“Good luck!” Melissa walked off to her car, her nose already in her phone.
Brenda smiled to herself as she followed after Joyce. She could remember a time when she babysat for Melissa, and now the college freshman was babysitting her daughter for her, as well as working busier shifts with her on the truck and helping with the baking. She would often cover for her or Joyce if needed, it took the stress of operating the business down a notch for both of them. As she caught up with Joyce, Brenda called out to her.
“Joyce, we don’t need to powerwalk.”
“I’m sorry.” Joyce slowed her pace and glanced over at Brenda. “I know I got a little testy back there.”
“It’s alright, I was being a little overprotective.” Brenda smiled as she fell into step with Joyce. At the end of the street, a parking lot with an empty storefront took up the entire corner.
Joyce walked confidently through the parking lot, behind the building, and straight into the woods.
“They’re not too far from the building.” She paused a few steps into the woods and turned back to look at Brenda. “You don’t have to come with me if you don’t want to, Brenda.”
“I do.” Brenda smiled as she followed her into the woods. “I think it’s a great thing you do. I just get a little too nervous about things.”
“It’s alright.” Joyce smiled at her in return, her eyes dancing. “Sometime after fifty you start realizing that the only thing dangerous about life is not living it exactly the way you want to.”
Brenda shook her head as Joyce’s words rung true in her mind.
“Halt! Who goes there?” A man with wild hair and big, bright eyes smiled at them as he stood between them and the makeshift tents and shelters that populated the woods behind him.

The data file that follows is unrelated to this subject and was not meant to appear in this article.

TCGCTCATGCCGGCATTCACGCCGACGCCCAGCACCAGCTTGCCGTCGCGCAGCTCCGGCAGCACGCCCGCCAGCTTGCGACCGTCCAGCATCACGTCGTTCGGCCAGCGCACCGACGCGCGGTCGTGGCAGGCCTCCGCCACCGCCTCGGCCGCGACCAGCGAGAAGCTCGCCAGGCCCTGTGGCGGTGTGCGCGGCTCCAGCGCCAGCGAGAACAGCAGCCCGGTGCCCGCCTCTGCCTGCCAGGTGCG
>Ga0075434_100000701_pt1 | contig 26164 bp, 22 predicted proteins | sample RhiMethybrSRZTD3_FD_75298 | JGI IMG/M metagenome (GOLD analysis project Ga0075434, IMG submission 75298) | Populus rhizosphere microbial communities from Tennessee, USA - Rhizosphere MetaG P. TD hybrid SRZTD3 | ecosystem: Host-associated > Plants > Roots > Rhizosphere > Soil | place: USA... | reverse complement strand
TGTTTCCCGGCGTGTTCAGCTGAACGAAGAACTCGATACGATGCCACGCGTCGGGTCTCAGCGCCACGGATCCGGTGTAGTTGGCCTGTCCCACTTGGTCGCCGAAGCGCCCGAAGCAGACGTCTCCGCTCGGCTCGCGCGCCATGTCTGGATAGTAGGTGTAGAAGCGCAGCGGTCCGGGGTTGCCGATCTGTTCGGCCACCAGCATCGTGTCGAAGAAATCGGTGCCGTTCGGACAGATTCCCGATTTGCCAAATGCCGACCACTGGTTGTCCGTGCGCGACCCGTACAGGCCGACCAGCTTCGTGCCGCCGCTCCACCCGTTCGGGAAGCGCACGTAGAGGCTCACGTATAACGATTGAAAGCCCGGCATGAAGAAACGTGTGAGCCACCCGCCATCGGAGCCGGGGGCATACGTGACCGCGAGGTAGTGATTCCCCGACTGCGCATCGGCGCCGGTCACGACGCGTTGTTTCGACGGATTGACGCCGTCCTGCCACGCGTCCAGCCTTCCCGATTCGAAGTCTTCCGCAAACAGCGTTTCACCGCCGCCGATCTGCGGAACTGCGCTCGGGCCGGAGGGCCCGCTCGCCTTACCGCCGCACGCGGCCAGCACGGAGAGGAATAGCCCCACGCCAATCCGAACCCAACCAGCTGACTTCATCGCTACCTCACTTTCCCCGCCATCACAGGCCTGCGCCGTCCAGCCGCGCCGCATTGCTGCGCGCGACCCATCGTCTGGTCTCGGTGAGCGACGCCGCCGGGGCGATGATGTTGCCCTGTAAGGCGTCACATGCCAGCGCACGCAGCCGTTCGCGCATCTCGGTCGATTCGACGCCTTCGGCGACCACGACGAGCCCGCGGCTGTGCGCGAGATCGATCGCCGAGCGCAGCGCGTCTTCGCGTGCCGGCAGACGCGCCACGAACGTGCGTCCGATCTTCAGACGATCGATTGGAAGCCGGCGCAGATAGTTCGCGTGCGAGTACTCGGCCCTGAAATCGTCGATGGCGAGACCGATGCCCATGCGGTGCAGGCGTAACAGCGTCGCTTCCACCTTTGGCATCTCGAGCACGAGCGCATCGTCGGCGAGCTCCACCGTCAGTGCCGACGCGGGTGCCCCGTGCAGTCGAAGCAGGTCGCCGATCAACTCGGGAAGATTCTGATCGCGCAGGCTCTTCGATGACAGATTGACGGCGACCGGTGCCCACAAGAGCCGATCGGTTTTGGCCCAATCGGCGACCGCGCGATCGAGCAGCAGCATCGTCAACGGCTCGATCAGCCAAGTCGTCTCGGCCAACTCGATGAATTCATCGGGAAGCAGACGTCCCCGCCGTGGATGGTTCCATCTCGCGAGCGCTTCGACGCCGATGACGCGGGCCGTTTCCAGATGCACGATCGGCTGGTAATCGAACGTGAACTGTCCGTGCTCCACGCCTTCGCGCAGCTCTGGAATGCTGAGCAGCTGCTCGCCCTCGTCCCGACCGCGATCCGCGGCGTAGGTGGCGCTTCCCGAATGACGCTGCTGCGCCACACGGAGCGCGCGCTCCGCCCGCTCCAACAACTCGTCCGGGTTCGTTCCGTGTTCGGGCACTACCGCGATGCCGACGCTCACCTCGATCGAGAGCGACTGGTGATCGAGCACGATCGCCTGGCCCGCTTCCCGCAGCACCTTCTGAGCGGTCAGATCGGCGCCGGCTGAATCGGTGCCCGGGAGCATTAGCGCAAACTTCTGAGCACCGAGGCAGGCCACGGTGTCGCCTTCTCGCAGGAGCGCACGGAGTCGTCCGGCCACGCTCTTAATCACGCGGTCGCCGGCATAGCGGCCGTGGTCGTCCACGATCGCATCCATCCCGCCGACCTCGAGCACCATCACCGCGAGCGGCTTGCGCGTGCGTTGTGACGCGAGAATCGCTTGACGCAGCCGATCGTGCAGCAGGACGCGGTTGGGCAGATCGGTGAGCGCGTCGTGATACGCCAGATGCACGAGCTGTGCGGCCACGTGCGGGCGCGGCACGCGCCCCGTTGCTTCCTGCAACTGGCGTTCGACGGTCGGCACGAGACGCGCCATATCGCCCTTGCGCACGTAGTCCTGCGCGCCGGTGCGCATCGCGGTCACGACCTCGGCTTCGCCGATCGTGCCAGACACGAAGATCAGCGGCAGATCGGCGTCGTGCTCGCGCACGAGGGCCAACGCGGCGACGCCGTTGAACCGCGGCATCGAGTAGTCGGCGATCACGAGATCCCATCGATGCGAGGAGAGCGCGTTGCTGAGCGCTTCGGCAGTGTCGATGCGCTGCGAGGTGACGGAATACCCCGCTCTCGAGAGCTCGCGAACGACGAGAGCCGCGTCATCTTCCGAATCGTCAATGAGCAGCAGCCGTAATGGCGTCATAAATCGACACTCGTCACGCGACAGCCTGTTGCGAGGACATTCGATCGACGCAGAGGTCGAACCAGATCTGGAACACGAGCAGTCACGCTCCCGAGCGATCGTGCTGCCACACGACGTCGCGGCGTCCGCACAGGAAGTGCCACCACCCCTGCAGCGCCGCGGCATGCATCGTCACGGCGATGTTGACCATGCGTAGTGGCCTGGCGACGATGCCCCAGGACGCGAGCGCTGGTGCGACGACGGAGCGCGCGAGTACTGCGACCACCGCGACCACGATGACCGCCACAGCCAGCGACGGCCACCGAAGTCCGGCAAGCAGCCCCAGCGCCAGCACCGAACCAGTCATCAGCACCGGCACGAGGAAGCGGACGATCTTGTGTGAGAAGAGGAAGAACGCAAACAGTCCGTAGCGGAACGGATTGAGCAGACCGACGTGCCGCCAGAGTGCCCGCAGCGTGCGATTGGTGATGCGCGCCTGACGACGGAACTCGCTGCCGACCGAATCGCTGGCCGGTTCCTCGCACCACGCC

“Juniper, you know who I am.” Joyce rolled her eyes and grinned.
“Oh yes, the donut fairy.” Juniper bowed deeply to her. “It’s so wonderful to share space with your sparkle, my beautiful, bountiful queen.”
“Now, I see why you like to come out here,” Brenda whispered as she held back a laugh.
“And you have your young enchantress with you today!” Juniper crossed two fingers and took a big step back. “Is she a good witch, or a bad witch?”
“I’m no witch at all.” Brenda smiled as she held out the box of donuts. “The only things I stir up are sweets and treats.”
“Hm. Time will tell.” Juniper took the box from her, then looked back at Joyce. “Please, majesty, follow me this way.” He turned, with a flap of his shirt, which was about two sizes too large for him, and marched toward the tents.
“He’s a bit eccentric,” Joyce murmured to Brenda as they followed after him. “But harmless.”
“He doesn’t like me much.” Brenda raised an eyebrow. Though, she couldn’t blame him. What Joyce saw as eccentric, Brenda assessed as delusional, which in her mind meant he could potentially be dangerous.
“It takes him some time to warm up to people.” Joyce shrugged, then continued in a softer voice. “From what I’ve learned about him, he’s led a very hard life, with lots of rejection. I think he just uses his theatrical behavior as a way to keep everyone at a distance.”